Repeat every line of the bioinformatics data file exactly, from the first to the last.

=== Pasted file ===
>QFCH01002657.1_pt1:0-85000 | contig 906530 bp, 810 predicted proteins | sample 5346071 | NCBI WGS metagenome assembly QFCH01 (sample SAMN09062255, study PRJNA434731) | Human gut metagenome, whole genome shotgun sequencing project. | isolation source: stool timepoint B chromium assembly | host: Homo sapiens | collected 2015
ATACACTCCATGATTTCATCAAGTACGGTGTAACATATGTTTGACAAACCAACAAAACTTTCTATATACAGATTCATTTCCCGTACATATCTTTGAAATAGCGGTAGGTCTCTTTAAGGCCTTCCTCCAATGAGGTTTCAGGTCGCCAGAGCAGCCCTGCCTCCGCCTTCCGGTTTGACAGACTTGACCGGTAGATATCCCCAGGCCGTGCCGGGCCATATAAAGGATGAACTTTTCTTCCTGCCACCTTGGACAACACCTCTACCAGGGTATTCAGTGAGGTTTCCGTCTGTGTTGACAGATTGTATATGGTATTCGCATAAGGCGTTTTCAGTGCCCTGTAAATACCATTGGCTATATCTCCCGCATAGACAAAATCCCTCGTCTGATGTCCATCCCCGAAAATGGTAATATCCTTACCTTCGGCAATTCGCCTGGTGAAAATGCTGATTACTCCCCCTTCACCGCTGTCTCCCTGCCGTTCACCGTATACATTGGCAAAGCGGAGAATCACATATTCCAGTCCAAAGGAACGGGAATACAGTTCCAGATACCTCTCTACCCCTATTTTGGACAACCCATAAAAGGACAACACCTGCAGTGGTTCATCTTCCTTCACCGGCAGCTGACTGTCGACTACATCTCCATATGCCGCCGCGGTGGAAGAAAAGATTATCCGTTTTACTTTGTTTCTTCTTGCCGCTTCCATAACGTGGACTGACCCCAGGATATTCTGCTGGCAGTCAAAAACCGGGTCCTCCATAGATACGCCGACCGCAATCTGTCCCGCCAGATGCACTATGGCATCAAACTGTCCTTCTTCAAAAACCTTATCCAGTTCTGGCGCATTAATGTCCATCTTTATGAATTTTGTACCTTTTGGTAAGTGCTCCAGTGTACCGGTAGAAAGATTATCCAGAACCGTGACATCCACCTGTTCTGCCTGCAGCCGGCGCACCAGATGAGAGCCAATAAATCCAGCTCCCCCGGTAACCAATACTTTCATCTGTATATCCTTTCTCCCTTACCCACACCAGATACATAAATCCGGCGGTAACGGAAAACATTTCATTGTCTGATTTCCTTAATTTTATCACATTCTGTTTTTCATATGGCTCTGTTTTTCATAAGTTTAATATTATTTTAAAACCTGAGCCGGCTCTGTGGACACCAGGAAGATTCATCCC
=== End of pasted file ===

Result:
>QFCH01002657.1_pt1:0-85000 | contig 906530 bp, 810 predicted proteins | sample 5346071 | NCBI WGS metagenome assembly QFCH01 (sample SAMN09062255, study PRJNA434731) | Human gut metagenome, whole genome shotgun sequencing project. | isolation source: stool timepoint B chromium assembly | host: Homo sapiens | collected 2015
ATACACTCCATGATTTCATCAAGTACGGTGTAACATATGTTTGACAAACCAACAAAACTTTCTATATACAGATTCATTTCCCGTACATATCTTTGAAATAGCGGTAGGTCTCTTTAAGGCCTTCCTCCAATGAGGTTTCAGGTCGCCAGAGCAGCCCTGCCTCCGCCTTCCGGTTTGACAGACTTGACCGGTAGATATCCCCAGGCCGTGCCGGGCCATATAAAGGATGAACTTTTCTTCCTGCCACCTTGGACAACACCTCTACCAGGGTATTCAGTGAGGTTTCCGTCTGTGTTGACAGATTGTATATGGTATTCGCATAAGGCGTTTTCAGTGCCCTGTAAATACCATTGGCTATATCTCCCGCATAGACAAAATCCCTCGTCTGATGTCCATCCCCGAAAATGGTAATATCCTTACCTTCGGCAATTCGCCTGGTGAAAATGCTGATTACTCCCCCTTCACCGCTGTCTCCCTGCCGTTCACCGTATACATTGGCAAAGCGGAGAATCACATATTCCAGTCCAAAGGAACGGGAATACAGTTCCAGATACCTCTCTACCCCTATTTTGGACAACCCATAAAAGGACAACACCTGCAGTGGTTCATCTTCCTTCACCGGCAGCTGACTGTCGACTACATCTCCATATGCCGCCGCGGTGGAAGAAAAGATTATCCGTTTTACTTTGTTTCTTCTTGCCGCTTCCATAACGTGGACTGACCCCAGGATATTCTGCTGGCAGTCAAAAACCGGGTCCTCCATAGATACGCCGACCGCAATCTGTCCCGCCAGATGCACTATGGCATCAAACTGTCCTTCTTCAAAAACCTTATCCAGTTCTGGCGCATTAATGTCCATCTTTATGAATTTTGTACCTTTTGGTAAGTGCTCCAGTGTACCGGTAGAAAGATTATCCAGAACCGTGACATCCACCTGTTCTGCCTGCAGCCGGCGCACCAGATGAGAGCCAATAAATCCAGCTCCCCCGGTAACCAATACTTTCATCTGTATATCCTTTCTCCCTTACCCACACCAGATACATAAATCCGGCGGTAACGGAAAACATTTCATTGTCTGATTTCCTTAATTTTATCACATTCTGTTTTTCATATGGCTCTGTTTTTCATAAGTTTAATATTATTTTAAAACCTGAGCCGGCTCTGTGGACACCAGGAAGATTCATCCC